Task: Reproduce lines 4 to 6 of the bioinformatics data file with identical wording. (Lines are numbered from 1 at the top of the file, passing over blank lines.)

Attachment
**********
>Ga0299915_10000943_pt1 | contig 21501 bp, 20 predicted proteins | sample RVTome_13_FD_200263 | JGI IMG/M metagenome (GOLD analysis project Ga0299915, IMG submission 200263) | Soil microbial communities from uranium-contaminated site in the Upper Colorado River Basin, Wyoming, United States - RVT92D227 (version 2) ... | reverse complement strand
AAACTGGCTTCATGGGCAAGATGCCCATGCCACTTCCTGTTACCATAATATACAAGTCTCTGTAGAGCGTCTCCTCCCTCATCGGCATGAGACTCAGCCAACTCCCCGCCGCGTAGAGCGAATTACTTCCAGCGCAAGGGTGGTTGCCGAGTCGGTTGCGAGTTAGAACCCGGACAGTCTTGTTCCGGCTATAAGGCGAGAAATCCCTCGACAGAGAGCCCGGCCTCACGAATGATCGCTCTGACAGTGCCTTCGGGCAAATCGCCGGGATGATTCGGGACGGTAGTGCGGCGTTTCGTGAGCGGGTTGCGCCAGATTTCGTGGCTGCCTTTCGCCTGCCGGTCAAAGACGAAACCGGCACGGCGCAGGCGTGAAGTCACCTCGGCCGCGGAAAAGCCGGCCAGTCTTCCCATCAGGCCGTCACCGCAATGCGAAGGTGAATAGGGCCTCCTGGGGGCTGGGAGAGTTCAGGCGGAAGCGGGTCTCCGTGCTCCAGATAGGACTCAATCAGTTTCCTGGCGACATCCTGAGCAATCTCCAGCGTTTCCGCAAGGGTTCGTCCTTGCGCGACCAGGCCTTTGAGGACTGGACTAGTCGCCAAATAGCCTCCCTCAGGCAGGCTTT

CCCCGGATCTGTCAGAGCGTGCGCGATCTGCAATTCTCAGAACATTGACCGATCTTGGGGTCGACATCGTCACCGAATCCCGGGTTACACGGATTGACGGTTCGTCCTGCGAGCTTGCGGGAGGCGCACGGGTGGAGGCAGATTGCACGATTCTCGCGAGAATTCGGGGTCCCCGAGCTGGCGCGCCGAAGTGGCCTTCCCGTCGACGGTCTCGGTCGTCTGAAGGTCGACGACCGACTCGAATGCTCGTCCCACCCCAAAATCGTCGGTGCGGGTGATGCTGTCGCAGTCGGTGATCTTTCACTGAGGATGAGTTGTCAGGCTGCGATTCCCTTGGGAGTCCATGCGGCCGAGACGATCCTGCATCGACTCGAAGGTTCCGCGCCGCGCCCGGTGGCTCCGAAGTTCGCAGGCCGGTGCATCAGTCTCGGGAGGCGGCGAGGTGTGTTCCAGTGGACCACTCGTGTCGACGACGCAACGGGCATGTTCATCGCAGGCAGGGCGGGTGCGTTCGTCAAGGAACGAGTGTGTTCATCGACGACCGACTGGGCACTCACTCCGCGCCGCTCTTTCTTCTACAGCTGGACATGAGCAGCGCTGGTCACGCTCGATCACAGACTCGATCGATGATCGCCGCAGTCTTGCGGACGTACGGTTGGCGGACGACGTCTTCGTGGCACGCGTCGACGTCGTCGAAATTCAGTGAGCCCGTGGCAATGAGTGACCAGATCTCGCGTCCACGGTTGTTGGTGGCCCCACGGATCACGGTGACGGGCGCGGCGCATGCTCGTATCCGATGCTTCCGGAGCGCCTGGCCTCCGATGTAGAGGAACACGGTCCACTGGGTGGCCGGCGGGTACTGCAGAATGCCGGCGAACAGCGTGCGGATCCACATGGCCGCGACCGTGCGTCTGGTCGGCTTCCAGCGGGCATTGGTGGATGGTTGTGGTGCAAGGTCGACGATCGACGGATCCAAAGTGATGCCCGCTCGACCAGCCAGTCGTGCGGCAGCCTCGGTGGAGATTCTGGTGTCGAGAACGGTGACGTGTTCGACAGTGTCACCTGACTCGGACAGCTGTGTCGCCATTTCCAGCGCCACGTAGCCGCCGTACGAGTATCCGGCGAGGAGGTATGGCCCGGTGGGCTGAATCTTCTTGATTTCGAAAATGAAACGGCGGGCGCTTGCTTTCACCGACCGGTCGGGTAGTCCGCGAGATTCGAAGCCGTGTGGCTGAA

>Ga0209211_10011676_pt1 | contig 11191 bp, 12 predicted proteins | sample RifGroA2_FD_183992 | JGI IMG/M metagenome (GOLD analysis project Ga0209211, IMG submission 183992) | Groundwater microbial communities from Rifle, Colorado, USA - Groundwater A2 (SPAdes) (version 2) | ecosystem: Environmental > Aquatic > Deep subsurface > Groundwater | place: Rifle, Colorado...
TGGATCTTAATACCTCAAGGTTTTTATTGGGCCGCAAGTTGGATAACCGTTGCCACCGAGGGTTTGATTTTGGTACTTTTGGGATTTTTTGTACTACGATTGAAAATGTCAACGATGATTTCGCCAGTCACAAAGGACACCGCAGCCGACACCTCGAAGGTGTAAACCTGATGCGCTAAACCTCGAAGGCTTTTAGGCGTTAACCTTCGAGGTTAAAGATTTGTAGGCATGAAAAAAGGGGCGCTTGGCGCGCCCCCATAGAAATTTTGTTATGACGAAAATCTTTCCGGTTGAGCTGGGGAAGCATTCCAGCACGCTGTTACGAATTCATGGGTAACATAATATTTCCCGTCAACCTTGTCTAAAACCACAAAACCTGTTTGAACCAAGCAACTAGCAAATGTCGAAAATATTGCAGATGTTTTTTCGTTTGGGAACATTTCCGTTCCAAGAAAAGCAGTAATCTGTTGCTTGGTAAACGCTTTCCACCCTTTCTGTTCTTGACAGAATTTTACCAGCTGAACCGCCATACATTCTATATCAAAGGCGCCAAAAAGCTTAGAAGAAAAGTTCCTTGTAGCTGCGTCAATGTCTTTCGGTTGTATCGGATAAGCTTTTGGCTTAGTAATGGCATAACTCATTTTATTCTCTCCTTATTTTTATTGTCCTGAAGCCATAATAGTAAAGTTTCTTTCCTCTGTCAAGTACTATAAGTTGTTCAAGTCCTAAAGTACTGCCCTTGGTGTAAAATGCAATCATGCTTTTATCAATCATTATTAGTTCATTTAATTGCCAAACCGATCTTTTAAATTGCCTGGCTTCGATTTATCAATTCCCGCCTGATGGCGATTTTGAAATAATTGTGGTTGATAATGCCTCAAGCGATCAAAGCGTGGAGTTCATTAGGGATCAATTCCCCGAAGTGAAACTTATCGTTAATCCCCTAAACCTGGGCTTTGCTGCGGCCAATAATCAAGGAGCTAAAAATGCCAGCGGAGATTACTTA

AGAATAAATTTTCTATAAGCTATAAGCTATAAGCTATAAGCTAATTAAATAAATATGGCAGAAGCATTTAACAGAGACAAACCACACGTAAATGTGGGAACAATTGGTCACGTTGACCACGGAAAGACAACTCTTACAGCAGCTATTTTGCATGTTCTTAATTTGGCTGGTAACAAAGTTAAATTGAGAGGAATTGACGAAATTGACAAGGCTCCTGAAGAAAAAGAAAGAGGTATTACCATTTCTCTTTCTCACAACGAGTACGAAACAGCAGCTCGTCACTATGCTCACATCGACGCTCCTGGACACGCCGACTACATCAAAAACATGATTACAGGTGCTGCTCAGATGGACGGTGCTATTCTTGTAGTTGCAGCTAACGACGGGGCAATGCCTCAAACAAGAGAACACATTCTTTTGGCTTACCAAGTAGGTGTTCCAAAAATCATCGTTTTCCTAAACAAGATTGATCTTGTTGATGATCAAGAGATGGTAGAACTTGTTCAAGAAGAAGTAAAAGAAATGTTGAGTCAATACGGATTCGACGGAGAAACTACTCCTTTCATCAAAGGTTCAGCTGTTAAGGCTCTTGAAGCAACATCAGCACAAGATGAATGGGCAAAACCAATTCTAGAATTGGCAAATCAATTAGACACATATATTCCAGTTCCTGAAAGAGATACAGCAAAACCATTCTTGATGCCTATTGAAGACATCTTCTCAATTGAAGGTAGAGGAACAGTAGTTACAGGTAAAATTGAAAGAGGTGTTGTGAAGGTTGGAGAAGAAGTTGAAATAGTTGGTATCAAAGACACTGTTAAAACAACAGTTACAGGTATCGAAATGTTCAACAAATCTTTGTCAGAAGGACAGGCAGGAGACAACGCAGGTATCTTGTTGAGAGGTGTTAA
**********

>Ga0209211_10011676_pt1 | contig 11191 bp, 12 predicted proteins | sample RifGroA2_FD_183992 | JGI IMG/M metagenome (GOLD analysis project Ga0209211, IMG submission 183992) | Groundwater microbial communities from Rifle, Colorado, USA - Groundwater A2 (SPAdes) (version 2) | ecosystem: Environmental > Aquatic > Deep subsurface > Groundwater | place: Rifle, Colorado...
TGGATCTTAATACCTCAAGGTTTTTATTGGGCCGCAAGTTGGATAACCGTTGCCACCGAGGGTTTGATTTTGGTACTTTTGGGATTTTTTGTACTACGATTGAAAATGTCAACGATGATTTCGCCAGTCACAAAGGACACCGCAGCCGACACCTCGAAGGTGTAAACCTGATGCGCTAAACCTCGAAGGCTTTTAGGCGTTAACCTTCGAGGTTAAAGATTTGTAGGCATGAAAAAAGGGGCGCTTGGCGCGCCCCCATAGAAATTTTGTTATGACGAAAATCTTTCCGGTTGAGCTGGGGAAGCATTCCAGCACGCTGTTACGAATTCATGGGTAACATAATATTTCCCGTCAACCTTGTCTAAAACCACAAAACCTGTTTGAACCAAGCAACTAGCAAATGTCGAAAATATTGCAGATGTTTTTTCGTTTGGGAACATTTCCGTTCCAAGAAAAGCAGTAATCTGTTGCTTGGTAAACGCTTTCCACCCTTTCTGTTCTTGACAGAATTTTACCAGCTGAACCGCCATACATTCTATATCAAAGGCGCCAAAAAGCTTAGAAGAAAAGTTCCTTGTAGCTGCGTCAATGTCTTTCGGTTGTATCGGATAAGCTTTTGGCTTAGTAATGGCATAACTCATTTTATTCTCTCCTTATTTTTATTGTCCTGAAGCCATAATAGTAAAGTTTCTTTCCTCTGTCAAGTACTATAAGTTGTTCAAGTCCTAAAGTACTGCCCTTGGTGTAAAATGCAATCATGCTTTTATCAATCATTATTAGTTCATTTAATTGCCAAACCGATCTTTTAAATTGCCTGGCTTCGATTTATCAATTCCCGCCTGATGGCGATTTTGAAATAATTGTGGTTGATAATGCCTCAAGCGATCAAAGCGTGGAGTTCATTAGGGATCAATTCCCCGAAGTGAAACTTATCGTTAATCCCCTAAACCTGGGCTTTGCTGCGGCCAATAATCAAGGAGCTAAAAATGCCAGCGGAGATTACTTA

AGAATAAATTTTCTATAAGCTATAAGCTATAAGCTATAAGCTAATTAAATAAATATGGCAGAAGCATTTAACAGAGACAAACCACACGTAAATGTGGGAACAATTGGTCACGTTGACCACGGAAAGACAACTCTTACAGCAGCTATTTTGCATGTTCTTAATTTGGCTGGTAACAAAGTTAAATTGAGAGGAATTGACGAAATTGACAAGGCTCCTGAAGAAAAAGAAAGAGGTATTACCATTTCTCTTTCTCACAACGAGTACGAAACAGCAGCTCGTCACTATGCTCACATCGACGCTCCTGGACACGCCGACTACATCAAAAACATGATTACAGGTGCTGCTCAGATGGACGGTGCTATTCTTGTAGTTGCAGCTAACGACGGGGCAATGCCTCAAACAAGAGAACACATTCTTTTGGCTTACCAAGTAGGTGTTCCAAAAATCATCGTTTTCCTAAACAAGATTGATCTTGTTGATGATCAAGAGATGGTAGAACTTGTTCAAGAAGAAGTAAAAGAAATGTTGAGTCAATACGGATTCGACGGAGAAACTACTCCTTTCATCAAAGGTTCAGCTGTTAAGGCTCTTGAAGCAACATCAGCACAAGATGAATGGGCAAAACCAATTCTAGAATTGGCAAATCAATTAGACACATATATTCCAGTTCCTGAAAGAGATACAGCAAAACCATTCTTGATGCCTATTGAAGACATCTTCTCAATTGAAGGTAGAGGAACAGTAGTTACAGGTAAAATTGAAAGAGGTGTTGTGAAGGTTGGAGAAGAAGTTGAAATAGTTGGTATCAAAGACACTGTTAAAACAACAGTTACAGGTATCGAAATGTTCAACAAATCTTTGTCAGAAGGACAGGCAGGAGACAACGCAGGTATCTTGTTGAGAGGTGTTAA